Mentions: Excluding the variants also identified in the control subjects that were sequenced on the same platform, we considered 113 non-synonymous sites in this module collectively identified from WGS or WES. We compared their allele frequencies to those in the 1,000 Genomes dataset, both the entire global populations and the European populations, and from the 25 patients, we identified a total of 38 genes affected by significant non-synonymous variants in this module with an expected false-positive rate at 0.1 (determined by Fisher's exact test followed by Benjamini–Hochberg correction). The high gene overlap between WGS and WES was not expected by chance (P = 0.03 by random permutation test). Furthermore, the identification of genes in our module was not affected by the CDS length of the identified genes relative to the average CDS length in the module (P = 0.16, Wilcoxon rank-sum test). The identified genes and a summary of the variant information are shown in Fig2A. For example, LRP2 harbored seven distinct non-synonymous mutations (z-axis, Fig2A), four of which were predicted to be deleterious by MutationTaster (Schwarz et al, 2010). LRP2 has recently been identified as an ASD candidate gene (Ionita-Laza et al, 2012), whose clinical mutations cause the Donnai–Barrow syndrome (Kantarci et al, 2007) with the underdeveloped or absent corpus callosum. This syndrome exhibits many autistic-like symptoms. Figure2A further underlines its tissue specificity in the corpus callosum using Brain Explorer (http://www.brain-map.org). Other well-characterized ASD-associated genes included SHANK2, SCN1A, NLGN4X and NLGN3 as well as several LRP2 interacting proteins (LRP2BP, ANKS1B). Overall, the affected loci in these genes were more likely to be both rare in the population (y-axis) and evolutionarily conserved (x-axis), suggesting their functional importance (Fig2A). We also noted that 28 genes of the 38 ASD candidates have not been described previously (see Supplementary Dataset S3). To better support their association with this disease, we further examined their mouse mutant phenotypes in Mouse Genome Informatics (http://www.informatics.jax.org) and observed that 10 of the 28 new candidate genes displayed abnormal behavioral traits or a defective nervous system in their respective mouse mutants (see Supplementary Dataset S3). For example, mouse mutants of (i) ANKS1B and KCNJ12 exhibited hyperactivity, (ii) ERBB2IP hyporesponsive behavior to stimuli, (iii) GRID2IP abnormal reflex and (iv) SCN5A seizure.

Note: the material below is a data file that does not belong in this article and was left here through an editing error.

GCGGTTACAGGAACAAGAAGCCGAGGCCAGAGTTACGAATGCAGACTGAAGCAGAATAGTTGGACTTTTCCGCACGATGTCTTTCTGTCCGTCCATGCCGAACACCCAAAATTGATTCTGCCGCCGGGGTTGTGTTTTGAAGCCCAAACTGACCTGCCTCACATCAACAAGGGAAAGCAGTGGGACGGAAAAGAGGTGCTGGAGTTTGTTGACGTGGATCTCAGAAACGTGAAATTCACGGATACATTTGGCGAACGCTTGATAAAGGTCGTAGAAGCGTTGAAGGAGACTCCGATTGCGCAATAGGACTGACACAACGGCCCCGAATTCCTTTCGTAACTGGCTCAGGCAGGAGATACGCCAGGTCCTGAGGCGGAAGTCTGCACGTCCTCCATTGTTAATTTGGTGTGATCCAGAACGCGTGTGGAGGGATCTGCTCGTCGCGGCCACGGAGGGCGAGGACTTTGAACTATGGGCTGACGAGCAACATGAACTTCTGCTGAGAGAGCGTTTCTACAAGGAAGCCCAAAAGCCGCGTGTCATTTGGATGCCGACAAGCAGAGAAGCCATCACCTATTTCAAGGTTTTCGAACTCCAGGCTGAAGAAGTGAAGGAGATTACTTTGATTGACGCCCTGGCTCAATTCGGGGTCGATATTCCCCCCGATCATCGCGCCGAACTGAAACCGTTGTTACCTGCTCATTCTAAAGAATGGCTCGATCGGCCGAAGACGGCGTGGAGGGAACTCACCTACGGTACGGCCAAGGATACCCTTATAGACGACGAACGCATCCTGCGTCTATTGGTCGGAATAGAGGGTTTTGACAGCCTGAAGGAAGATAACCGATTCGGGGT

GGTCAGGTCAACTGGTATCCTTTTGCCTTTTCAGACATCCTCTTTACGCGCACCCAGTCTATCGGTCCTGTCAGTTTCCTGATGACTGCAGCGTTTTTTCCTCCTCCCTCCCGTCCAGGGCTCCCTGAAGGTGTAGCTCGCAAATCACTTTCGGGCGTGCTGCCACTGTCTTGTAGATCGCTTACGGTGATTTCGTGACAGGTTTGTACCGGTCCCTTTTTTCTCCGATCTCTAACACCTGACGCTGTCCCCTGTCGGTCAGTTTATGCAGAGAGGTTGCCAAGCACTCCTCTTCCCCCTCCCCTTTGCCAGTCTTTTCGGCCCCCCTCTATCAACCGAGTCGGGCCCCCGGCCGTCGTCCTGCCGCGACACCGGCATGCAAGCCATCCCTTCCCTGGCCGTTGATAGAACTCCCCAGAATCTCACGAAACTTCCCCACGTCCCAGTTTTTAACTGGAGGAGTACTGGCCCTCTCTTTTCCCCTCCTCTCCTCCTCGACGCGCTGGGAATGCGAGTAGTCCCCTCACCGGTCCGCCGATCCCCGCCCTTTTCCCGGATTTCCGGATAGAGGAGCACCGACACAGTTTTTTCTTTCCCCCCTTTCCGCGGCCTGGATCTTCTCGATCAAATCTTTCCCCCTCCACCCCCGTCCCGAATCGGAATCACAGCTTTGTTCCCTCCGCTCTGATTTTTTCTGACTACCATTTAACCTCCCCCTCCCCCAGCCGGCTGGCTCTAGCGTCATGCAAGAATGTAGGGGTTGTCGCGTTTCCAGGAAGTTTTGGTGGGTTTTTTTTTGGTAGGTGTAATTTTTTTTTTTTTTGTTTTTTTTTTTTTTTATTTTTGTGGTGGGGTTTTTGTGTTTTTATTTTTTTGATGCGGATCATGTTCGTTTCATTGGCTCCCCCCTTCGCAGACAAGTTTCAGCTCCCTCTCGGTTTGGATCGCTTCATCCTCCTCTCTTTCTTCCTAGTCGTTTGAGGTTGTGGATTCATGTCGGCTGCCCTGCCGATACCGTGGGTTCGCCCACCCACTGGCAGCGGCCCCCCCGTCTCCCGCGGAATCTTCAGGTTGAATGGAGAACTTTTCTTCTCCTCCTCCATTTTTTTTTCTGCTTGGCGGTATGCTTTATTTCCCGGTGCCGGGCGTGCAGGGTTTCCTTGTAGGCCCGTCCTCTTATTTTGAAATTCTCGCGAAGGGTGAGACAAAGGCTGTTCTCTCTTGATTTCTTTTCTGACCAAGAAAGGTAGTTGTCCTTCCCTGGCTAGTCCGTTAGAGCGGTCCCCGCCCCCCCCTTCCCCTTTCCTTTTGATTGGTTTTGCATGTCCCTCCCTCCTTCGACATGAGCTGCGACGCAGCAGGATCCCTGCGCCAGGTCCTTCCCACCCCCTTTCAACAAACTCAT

Bottom Line: Expression of this module was dichotomized with a ubiquitously expressed subcomponent and another subcomponent preferentially expressed in the corpus callosum, which was significantly affected by our identified mutations in the network center.RNA-sequencing of the corpus callosum from patients with autism exhibited extensive gene mis-expression in this module, and our immunochemical analysis showed that the human corpus callosum is predominantly populated by oligodendrocyte cells.Our analysis delineates a natural network involved in autism, helps uncover novel candidate genes for this disease and improves our understanding of its molecular pathology.

View Article: PubMed Central - PubMed

Affiliation: Department of Genetics, Stanford Center for Genomics and Personalized Medicine Stanford University School of Medicine, Stanford, CA, USA.

No MeSH data available.


Related in: MedlinePlus